Christine L. Borgman

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Christine L. Borgman
Residence Los Angeles, California
Nationality American
Fields Information science
Institutions University of California, Los Angeles
Alma mater Stanford University, University of Pittsburgh, Michigan State University
Known for Work on scholarly communication, scientific information, and bibliometrics
Notable awards American Association for the Advancement for Science Fellow, Best Information Science book of the year award from the American Society for Information Science and Technology

Christine L. Borgman is Professor and Presidential Chair in Information Studies at UCLA. She is the author of more than 200 publications in the fields of information studies, computer science, and communication. Both of her sole-authored monographs, Scholarship in the Digital Age: Information, Infrastructure, and the Internet (MIT Press, 2007) and From Gutenberg to the Global Information Infrastructure: Access to Information in a Networked World (MIT Press, 2000), have won the Best Information Science Book of the Year award from the American Society for Information Science and Technology. She is a lead investigator for the Center for Embedded Networked Sensing (CENS), a National Science Foundation Science and Technology Center, where she conducts data practices research. She chaired the Task Force on Cyberlearning for the NSF, whose report, Fostering Learning in the Networked World, was released in July, 2008. Prof. Borgman is a Fellow of the American Association for the Advancement of Science (AAAS), a Legacy Laureate of the University of Pittsburgh, and is the 2011 recipient of the Paul Evan Peters Award from the Coalition for Networked Information, Association for Research Libraries, and EDUCAUSE. The award recognizes notable, lasting achievements in the creation and innovative use of information resources and services that advance scholarship and intellectual productivity through communication networks. She is also the 2011 recipient of the Research in Information Science Award from the American Association of Information Science and Technology. In 2013 she became a fellow of the Association for Computing Machinery.[1]

She is a member of the U.S. National Academies’ Board on Research Data and Information and the U.S. National CODATA (Committee on Data for Science and Technology), the Strategic Advisory Board to Thomson-Reuters Scholarly Research, the Advisory Board to the Electronic Privacy Information Center, and Member-at-Large for Section T (Information, Computing, and Communication) of the AAAS. At UCLA, she chairs the Information Technology Planning Board. Previous service includes chairing Section T of the AAAS, and membership on the Science Advisory Board to Microsoft Corporation, the Board of Directors of the Council on Library and Information Resources, and the Advisory Board to the Computer & Information Science & Engineering Directorate of the National Science Foundation, and the Association for Computing Machinery Public Policy Council.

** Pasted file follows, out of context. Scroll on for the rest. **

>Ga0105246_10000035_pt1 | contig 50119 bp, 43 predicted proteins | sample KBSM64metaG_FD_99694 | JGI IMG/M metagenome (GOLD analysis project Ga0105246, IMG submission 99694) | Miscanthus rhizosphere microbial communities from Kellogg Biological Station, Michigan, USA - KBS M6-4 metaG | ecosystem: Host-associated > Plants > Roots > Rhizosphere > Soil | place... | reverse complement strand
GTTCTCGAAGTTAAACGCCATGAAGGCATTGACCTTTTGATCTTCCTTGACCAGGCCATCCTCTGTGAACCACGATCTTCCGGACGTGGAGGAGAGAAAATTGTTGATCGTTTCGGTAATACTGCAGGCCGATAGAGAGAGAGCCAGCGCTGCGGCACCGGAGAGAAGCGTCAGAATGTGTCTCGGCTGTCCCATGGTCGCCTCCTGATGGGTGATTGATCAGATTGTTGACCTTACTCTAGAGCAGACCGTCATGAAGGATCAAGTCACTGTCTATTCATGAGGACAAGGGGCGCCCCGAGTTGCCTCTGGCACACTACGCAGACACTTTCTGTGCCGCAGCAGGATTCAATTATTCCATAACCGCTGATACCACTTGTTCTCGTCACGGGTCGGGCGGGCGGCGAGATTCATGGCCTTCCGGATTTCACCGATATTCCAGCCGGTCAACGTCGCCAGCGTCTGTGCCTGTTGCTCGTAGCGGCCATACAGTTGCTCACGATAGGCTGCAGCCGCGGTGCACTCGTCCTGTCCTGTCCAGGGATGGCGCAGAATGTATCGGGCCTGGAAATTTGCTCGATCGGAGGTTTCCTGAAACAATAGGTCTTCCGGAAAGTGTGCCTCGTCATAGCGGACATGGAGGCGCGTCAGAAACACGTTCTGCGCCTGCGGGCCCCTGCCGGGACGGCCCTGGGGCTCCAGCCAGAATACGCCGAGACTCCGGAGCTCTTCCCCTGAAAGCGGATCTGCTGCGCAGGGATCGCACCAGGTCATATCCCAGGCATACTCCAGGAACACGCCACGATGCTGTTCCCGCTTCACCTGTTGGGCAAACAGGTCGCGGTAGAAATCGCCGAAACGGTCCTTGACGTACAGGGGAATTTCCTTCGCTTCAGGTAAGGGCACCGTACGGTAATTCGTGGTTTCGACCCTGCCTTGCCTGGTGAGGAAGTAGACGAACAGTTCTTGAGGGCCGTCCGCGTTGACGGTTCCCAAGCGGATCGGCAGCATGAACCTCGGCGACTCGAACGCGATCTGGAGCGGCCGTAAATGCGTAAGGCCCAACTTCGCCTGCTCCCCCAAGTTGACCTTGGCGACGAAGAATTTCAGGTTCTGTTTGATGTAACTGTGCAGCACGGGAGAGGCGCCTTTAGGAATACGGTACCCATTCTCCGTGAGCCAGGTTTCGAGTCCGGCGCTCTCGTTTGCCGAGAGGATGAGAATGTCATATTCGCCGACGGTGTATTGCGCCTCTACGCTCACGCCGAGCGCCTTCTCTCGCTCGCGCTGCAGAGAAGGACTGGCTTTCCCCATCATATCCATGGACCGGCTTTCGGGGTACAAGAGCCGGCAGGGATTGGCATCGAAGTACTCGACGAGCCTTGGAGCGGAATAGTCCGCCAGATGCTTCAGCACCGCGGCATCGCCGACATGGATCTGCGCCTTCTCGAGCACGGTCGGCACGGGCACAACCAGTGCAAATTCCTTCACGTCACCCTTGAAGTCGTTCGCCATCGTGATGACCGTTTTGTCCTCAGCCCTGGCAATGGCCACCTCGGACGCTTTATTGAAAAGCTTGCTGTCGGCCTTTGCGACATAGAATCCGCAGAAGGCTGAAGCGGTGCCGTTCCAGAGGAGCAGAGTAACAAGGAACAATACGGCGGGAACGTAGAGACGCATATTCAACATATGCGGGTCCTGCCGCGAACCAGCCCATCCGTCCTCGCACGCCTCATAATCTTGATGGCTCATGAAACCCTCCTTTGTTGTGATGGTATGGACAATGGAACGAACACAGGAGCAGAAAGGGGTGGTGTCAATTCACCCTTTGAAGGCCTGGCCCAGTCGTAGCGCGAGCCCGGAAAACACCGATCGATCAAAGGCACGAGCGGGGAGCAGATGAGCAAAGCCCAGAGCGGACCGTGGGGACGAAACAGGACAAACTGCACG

Borgman is a frequent speaker at conferences and university events. Recent keynotes and plenary presentations include the Oxford Internet Institute's 10th anniversary conference, A Decade in Internet Time, the International Conference on Asian Digital Libraries, Coalition for Networked Information, Santa Fe Institute, Digital Humanities Conference, Joint Conference on Digital Libraries, 40th Anniversary Conference of the Open University, Marschak Lecture (UCLA), Kanazawa Institute International Seminar on Libraries (Japan), and invited talks at Oxford University, Harvard University, Columbia University, University of Pittsburgh, and Michigan State University.

She is a member of the editorial boards of the Journal of the American Society for Information Science & Technology, Annual Review of Information Science and Technology, Journal of Digital Information, International Journal of Digital Curation, ASInformation Research, Policy and Internet, and the Journal of Library & Information Science Research. Previous editorial board service includes the The Information Society, Journal of Computer-Mediated Communication, Journal of Communication Research, Journal of Computer-Supported Cooperative Work, and the Journal of Documentation. She was Program Chair for the First Joint Conference on Digital Libraries (ACM and IEEE) and serves on program committees for the International Conference on Asian Digital Libraries, the Joint Conference on Digital Libraries, the European Conference on Digital Libraries, American Society for Information Science and Technology, and Conceptions of Library and Information Science (COLIS) conferences.

Borgman’s international activities include posts as a Visiting Scholar at the Oxford Internet Institute, a Fulbright Visiting Professor at the University of Economic Sciences (now Corvinus University of Budapest) and at Eotvos Lorand University in Budapest, Hungary, a Visiting Professor in the Department of Information Science at Loughborough University, and a Scholar-in-Residence at the Rockefeller Foundation Study and Conference Center in Bellagio, Italy.

She holds the Ph.D. in Communication from Stanford University, M.L.S. from the University of Pittsburgh, and B.A. in Mathematics from Michigan State University.

Partial bibliography[edit]

  • Effective online searching : a basic text (M. Dekker, 1984)
  • Scholarly communication and bibliometrics (Sage, 1990)
  • From Gutenberg to the global information infrastructure : access to information in the networked world (MIT Press, 2000)
  • Scholarship in the Digital Age: Information, Infrastructure, and the Internet (MIT Press, 2007)

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